Seeking to determine the genuineness of the PE may at times create just as many questions as it does answers. Nevertheless, there seems to be a sufficient amount of evidence to satisfy an affirmative conclusion concerning Paul as the author of the PE. The early church’ reception of Pauline authorship is well established under close examination of the external evidence. It may even be probable that P46 points to the validity of the PE rather than speak against them. The internal evidence sheds additional light to Pauline authorship. The difficulties of reconciling the events between Acts and the PE are troubling at first glance. However, the difficulties seem less atrocious when recognizing that Acts is not exhaustive and in light of the second imprisonment theory. Ordained ministry, undoubtedly adapted and fine-tuned in the second century, was by no means unfamiliar to the early church as seen in Philippians 1:1 and the reference in Acts 14. Harrison’s detailed observations on the seemingly problematic linguistic issues failed to satisfy careful scrutiny and any theological terms questioned in the pastorals neglect to take into account semantic domains. Altogether, it seems fitting to conclude that based on the external and internal evidence it is highly probable that Paul is the author of the PE.

               [1] D. A. Carson and Douglas Moo. An Introduction to the New Testament. Rev. ed. (Grand Rapids: Zondervan, 2005), 555

               [2] Carson and Moo, Introduction, 561

               [3] Mounce, Pastorals, 35.

               [4] A.T. Robinson outlines a fine argument in favor of the events within the PE reconciling with those in Acts. See John A. T. Robertson. Redating the New Testament. (Philadelphia: Westminster Press, 1976), 67-85.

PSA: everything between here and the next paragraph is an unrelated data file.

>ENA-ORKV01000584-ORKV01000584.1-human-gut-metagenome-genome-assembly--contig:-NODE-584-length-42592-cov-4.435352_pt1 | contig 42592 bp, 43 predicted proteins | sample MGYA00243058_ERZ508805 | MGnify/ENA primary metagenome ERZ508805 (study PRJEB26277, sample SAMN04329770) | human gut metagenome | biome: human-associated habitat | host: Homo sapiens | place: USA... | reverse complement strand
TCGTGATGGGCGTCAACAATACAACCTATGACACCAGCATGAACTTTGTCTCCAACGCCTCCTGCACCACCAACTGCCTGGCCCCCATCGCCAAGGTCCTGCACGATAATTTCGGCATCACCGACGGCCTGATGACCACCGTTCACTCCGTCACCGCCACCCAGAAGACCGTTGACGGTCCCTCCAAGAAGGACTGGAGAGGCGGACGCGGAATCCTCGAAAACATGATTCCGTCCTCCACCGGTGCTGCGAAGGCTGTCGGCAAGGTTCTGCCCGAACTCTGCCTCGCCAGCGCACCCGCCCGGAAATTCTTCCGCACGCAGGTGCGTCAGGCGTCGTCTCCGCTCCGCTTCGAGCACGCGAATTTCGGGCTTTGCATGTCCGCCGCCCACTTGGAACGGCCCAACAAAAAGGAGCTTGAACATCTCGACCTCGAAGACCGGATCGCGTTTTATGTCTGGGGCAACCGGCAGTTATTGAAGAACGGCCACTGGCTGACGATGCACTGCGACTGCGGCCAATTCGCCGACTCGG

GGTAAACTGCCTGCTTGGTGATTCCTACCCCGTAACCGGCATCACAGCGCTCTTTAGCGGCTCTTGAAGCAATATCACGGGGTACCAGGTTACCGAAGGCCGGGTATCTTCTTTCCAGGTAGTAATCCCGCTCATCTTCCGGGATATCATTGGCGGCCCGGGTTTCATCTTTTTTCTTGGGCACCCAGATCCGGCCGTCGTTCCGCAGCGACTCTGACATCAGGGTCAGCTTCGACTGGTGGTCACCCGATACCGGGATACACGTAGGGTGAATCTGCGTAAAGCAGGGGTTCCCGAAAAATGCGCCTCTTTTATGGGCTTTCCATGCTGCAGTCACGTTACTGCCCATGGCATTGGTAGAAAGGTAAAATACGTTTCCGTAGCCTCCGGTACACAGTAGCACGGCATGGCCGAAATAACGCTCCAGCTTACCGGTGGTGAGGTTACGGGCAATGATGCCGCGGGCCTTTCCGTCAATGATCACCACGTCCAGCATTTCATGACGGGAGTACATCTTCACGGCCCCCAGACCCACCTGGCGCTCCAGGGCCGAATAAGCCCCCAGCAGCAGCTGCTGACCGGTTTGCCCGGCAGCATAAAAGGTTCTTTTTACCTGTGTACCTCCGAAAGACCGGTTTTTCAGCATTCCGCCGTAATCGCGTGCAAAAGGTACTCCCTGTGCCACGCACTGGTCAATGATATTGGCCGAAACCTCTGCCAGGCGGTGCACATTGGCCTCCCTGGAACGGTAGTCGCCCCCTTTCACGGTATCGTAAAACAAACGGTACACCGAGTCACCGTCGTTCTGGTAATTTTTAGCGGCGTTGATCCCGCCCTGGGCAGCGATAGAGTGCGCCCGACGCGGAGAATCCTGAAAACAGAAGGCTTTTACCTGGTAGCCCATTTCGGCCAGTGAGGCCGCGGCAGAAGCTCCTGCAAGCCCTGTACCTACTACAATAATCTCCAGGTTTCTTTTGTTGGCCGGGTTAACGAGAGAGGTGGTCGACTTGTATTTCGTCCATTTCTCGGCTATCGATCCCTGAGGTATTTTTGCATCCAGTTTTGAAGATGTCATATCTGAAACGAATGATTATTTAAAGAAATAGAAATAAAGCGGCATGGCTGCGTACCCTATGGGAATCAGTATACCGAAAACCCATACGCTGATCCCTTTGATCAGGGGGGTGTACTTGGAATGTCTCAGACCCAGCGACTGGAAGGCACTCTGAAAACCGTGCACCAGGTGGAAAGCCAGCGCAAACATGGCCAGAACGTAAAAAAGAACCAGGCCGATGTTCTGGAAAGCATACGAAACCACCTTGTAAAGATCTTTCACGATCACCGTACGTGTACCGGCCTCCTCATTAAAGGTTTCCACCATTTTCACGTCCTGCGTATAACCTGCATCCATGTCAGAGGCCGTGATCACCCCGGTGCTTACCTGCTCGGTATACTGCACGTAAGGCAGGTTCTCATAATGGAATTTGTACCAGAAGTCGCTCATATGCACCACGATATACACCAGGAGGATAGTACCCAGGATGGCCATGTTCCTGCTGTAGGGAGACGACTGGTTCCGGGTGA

[5] Carson and Moo, Introduction, 564.

               [6] Robert J. Banks, Paul’s Idea of Community: The Early House Churches in Their Cultural Setting. Rev. ed. (Peabody: Hendrickson, 2009), 194-195

               [7] Mounce, Pastorals, 36

               [8] Acts 14:23

               [9] Tit. 1:5-9

               [10] For a helpful summary of Harrison’s points see Carson and Moo, Introduction, 555-558.

               [11] Guthrie, Pastoral Epistles,  54

               [12] ibid, 54

               [13] Harrison, Problem, 20.

               [14] ibid, 21.

               [15] ibid, 31-38.

               [16] ibid, 38-46.

               [17] Carson and Moo, Introduction, 556.

               [18] ibid, 556.

               [19] Mounce, Pastorals, 39.

               [20] Carson and  Moo, Introduction,  565.

               [21] Mounce, Pastorals,  39-40.

               [22] Banks, Community,  195

               [23] In fact, Banks argues that a major understanding of Paul’s is the involvement of community, especially within church discipline and decision making. Thus, Banks questions whether the PE are genuinely Pauline because of the seeming neglect of communal responsibility and a shift to established roles in church leadership. 

               [24] Mounce , Pastorals,  42.

               [25] ibid, 42.

               [26] ibid, 42.

               [27] 1 Tim. 4:1; 2 Tim 1:14; Tit. 3:5

               [28] Guthrie, Pastoral Epistles,  49.




Part One: External Evidence


             For most, there is no questioning the genuineness of the Pastoral Epistles.[1] It is assumed that thesPaul letterse documents are in fact part of the canon of scripture and in essence the very words of God. However, it may surprise some that most individuals of scholarship “insist[s] that the pastorals were all written by someone other than Paul.[2]” For conservatives, maintaining such a view would take into question the genuineness or inspiration of the PE. Nevertheless, a deeper investigation of the issues may indicate that such a view is not that farfetched. In reality, the answers are not as easy as merely reading the opening words of each letter. Therefore, it seems that if one could establish authorship for the PE than the genuineness of those documents would develop accordingly. Thus, the purpose of what follows is a pursuit to establish and contend for Pauline authorship of the PE by examining both external and internal evidence. The importance of this endeavor is tersely summed up by Harrison: “We must endeavour to promote a right understanding of their message and a just appreciation of their worth, by seeking first to ascertain and establish, as far as may be, the facts of their authorship.[3]